As we embark upon a new school year, for educators, establishing partnerships with families should be one of this year’s top priorities. Whether your work is in schools or community settings, involving and engaging parents is a MUST. Simply because there is a school-wide parent liaison employed in the building, the total responsibility for parent partnerships does not rest with him or her completely.
Liaisons engage parents individually, but their main focus is on the groups of parents whose children attend your school. Home-visiting is a shared responsibility. In fact, it is not in the job description for liaisons to partner with every parent of every one of your students. The liaison’s role is to build parent capacity to navigate the education system, as the chief advocate and influence in their child’s life, growth and development. Parent liaisons are there to foster atmospheres which invite participation, alliances and are responsive to parents as a group.
Parents are critical influences who impact their children’s academic success and overall school performance, and we need them. Parents are the first and the supplemental teachers in children’s growth and development. If you wish to know the young person with whom you engage in the classroom, parents can’t be left out of that discovery.
Some parents are more readily accessible to educators, and are more often active engagers at school. Some parents are reluctant engagers, whether by circumstance, past experience or no cultural history of active engagement at school. No matter which, they all are still active in the home and necessary allies with schools.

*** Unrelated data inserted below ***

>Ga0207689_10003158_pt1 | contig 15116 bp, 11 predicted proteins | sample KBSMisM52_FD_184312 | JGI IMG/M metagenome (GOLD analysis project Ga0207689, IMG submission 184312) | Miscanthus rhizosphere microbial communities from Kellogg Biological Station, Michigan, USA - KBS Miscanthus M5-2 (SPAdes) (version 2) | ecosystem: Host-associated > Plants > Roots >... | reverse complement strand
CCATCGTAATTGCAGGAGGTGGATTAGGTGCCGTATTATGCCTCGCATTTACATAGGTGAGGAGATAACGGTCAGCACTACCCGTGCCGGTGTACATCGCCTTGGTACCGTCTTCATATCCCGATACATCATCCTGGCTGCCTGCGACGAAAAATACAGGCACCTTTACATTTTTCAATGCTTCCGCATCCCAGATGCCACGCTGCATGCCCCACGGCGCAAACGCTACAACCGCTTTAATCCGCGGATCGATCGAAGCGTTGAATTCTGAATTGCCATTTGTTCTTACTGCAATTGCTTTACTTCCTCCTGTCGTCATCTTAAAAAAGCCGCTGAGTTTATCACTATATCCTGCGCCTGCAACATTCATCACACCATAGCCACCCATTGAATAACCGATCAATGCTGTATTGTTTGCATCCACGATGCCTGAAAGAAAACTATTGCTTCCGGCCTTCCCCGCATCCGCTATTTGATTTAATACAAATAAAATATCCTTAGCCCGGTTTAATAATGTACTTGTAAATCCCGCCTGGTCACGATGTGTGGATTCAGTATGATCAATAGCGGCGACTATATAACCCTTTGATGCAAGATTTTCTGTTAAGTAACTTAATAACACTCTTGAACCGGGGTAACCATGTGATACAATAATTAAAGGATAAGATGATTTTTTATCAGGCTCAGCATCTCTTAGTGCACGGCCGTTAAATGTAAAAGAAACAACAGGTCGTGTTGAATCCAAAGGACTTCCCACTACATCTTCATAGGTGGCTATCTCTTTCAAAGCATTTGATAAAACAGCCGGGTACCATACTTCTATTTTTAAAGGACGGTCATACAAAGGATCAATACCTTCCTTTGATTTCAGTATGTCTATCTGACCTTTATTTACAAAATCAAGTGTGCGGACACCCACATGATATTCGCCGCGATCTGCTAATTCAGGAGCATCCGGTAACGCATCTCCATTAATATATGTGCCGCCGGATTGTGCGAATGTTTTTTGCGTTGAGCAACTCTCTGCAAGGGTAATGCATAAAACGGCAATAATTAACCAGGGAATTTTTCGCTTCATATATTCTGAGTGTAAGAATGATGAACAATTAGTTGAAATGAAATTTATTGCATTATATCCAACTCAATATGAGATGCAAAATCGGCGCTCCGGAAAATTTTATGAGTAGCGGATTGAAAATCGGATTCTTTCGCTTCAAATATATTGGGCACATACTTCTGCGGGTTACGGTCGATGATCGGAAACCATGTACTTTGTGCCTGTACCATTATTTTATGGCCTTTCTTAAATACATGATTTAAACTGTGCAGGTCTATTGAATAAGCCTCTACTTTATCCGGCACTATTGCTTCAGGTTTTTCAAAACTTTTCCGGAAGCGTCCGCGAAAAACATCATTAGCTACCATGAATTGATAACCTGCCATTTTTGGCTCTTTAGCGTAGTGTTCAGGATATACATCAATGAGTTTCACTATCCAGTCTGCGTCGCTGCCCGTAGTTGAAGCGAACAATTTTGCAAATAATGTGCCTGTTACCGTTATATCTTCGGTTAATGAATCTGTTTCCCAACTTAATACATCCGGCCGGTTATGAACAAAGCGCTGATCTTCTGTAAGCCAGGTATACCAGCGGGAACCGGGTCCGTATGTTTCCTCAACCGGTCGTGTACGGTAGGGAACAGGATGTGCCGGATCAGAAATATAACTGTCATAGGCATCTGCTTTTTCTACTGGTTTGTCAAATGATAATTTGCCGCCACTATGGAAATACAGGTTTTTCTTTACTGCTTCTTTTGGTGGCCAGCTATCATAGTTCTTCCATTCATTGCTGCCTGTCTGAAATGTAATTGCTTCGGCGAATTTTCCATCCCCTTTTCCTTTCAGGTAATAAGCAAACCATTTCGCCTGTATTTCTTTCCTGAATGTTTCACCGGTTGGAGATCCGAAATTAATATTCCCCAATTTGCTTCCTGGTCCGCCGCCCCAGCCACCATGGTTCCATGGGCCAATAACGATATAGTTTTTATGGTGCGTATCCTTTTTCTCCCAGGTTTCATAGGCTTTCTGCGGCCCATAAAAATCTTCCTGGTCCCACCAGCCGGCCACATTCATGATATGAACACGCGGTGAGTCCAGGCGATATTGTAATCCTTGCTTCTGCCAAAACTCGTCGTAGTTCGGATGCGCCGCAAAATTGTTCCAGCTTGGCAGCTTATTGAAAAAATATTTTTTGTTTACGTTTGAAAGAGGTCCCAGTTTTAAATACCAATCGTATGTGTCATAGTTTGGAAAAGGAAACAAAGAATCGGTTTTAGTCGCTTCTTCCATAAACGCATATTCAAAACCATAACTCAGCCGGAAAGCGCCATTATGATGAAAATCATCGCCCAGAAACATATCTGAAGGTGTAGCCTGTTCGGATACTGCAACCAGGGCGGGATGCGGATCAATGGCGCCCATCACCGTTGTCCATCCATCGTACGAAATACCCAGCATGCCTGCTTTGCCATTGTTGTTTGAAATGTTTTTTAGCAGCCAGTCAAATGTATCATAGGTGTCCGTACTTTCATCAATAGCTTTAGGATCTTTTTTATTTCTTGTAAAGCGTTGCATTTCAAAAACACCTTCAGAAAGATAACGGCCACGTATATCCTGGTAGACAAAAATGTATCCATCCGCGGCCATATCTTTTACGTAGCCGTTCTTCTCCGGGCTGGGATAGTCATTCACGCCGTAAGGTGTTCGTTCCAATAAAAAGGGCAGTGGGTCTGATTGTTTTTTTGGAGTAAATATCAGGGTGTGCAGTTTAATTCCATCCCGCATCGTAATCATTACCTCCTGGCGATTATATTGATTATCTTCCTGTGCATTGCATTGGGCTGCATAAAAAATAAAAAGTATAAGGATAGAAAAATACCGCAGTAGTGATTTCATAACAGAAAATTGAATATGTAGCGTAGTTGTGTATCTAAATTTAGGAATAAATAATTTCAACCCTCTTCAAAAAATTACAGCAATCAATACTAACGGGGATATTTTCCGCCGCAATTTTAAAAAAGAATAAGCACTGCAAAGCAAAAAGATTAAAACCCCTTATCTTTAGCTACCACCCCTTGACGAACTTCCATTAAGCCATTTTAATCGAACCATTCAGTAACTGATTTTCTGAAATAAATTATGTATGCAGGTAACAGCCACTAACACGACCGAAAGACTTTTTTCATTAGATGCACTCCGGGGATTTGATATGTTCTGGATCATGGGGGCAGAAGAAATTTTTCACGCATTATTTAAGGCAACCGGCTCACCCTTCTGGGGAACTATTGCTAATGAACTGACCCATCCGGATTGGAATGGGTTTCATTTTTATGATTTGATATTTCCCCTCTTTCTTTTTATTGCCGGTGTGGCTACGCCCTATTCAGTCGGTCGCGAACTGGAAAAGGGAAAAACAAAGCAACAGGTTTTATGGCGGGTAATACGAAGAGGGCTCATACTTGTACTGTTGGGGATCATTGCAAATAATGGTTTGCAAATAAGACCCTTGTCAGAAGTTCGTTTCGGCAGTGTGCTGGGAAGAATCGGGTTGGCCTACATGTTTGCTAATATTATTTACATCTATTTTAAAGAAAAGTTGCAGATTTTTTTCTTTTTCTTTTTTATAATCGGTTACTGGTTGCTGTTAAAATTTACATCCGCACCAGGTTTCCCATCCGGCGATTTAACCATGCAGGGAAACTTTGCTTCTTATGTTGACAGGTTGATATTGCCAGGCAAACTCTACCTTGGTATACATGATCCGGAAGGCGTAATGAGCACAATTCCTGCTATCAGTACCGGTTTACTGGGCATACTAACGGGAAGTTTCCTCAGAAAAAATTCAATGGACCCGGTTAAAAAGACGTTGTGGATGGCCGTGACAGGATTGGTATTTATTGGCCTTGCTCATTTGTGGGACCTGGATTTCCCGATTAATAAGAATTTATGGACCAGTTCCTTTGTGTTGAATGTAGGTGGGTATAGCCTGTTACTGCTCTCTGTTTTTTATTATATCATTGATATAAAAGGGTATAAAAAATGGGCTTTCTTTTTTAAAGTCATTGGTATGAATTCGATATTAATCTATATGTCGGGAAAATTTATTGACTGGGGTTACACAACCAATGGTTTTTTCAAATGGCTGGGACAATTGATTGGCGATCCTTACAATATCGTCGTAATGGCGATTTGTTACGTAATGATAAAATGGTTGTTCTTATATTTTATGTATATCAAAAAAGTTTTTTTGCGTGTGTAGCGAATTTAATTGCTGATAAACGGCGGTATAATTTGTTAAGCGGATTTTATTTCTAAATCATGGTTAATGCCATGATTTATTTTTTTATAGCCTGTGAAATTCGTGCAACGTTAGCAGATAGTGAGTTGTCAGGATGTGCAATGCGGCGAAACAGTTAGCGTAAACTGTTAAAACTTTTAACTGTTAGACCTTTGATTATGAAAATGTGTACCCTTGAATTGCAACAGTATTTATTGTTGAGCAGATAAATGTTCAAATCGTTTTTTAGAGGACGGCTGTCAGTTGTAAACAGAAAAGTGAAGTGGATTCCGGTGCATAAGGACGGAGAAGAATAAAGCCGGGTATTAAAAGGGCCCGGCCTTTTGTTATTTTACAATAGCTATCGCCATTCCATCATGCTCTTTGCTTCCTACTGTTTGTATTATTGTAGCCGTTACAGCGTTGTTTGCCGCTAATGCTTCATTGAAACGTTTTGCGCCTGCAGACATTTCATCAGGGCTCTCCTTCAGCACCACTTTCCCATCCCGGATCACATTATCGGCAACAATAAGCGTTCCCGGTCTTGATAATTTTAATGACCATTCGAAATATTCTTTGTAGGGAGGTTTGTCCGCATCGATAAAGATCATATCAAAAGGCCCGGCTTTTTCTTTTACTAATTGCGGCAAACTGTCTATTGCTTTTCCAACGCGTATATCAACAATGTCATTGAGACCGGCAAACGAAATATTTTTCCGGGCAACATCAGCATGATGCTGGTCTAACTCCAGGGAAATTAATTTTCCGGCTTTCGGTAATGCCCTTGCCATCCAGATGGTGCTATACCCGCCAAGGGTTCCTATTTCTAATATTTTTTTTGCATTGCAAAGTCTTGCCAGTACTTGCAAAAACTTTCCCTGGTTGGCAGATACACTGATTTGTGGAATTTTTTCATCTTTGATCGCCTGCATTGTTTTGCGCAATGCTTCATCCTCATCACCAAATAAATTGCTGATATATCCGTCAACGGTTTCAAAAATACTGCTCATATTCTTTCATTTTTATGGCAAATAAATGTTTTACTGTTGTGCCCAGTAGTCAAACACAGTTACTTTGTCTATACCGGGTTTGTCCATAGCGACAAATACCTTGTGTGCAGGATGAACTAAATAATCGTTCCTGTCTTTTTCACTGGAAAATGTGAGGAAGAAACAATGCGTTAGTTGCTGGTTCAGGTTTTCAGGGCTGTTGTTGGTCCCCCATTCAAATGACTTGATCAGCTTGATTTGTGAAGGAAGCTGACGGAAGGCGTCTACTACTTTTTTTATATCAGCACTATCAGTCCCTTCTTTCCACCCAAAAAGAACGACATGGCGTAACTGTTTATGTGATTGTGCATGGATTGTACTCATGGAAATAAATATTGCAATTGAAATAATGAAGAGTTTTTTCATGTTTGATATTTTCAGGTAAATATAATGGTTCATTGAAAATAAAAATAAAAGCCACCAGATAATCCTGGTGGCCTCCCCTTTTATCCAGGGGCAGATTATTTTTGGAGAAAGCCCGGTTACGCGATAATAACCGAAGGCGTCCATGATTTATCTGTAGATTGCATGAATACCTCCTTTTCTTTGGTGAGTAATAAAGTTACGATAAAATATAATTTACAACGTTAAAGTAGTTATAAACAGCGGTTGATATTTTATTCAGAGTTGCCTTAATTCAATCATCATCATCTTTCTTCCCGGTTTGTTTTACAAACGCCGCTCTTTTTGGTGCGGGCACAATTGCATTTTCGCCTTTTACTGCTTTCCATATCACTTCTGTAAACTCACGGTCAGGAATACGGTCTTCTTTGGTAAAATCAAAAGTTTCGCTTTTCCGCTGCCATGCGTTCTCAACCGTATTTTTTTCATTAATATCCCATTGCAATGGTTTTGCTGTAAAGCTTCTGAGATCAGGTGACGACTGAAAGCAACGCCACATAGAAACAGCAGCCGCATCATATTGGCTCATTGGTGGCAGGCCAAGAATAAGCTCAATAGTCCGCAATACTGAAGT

Parents and families who are traditionally under-served by policy, practice or circumstance, tend to be misunderstood, maligned, feared and in turn-they make up your reluctant engagers.
What this informs us is that, since it is often difficult[but not impossible] to have them come in to the school as active participants in the learning process, we have to meet them where they are. That is if we are sincere in the aim to connect with them and promote achievement of their children.
Meeting parents where they are is both literal and figurative. We must seek to understand their lives, concerns, strengths and experiences. While an increasingly diverse population attend our schools, a large number of students are learners living in poverty. They are increasingly black and brown and educators remain largely white.
Cultural differences can create real divides between teachers and students. If teachers entered the field aiming to educate ALL learners, then it is essential that they learn about them and their families, as well as the communities in which they live.
Teaching in the 21st Century will be somewhat reminiscent of practices at a time in history when teachers were considered a real member of the school community family. They knew the children and they knew the parents of those children. They knew the community, needs, strengths and concerns.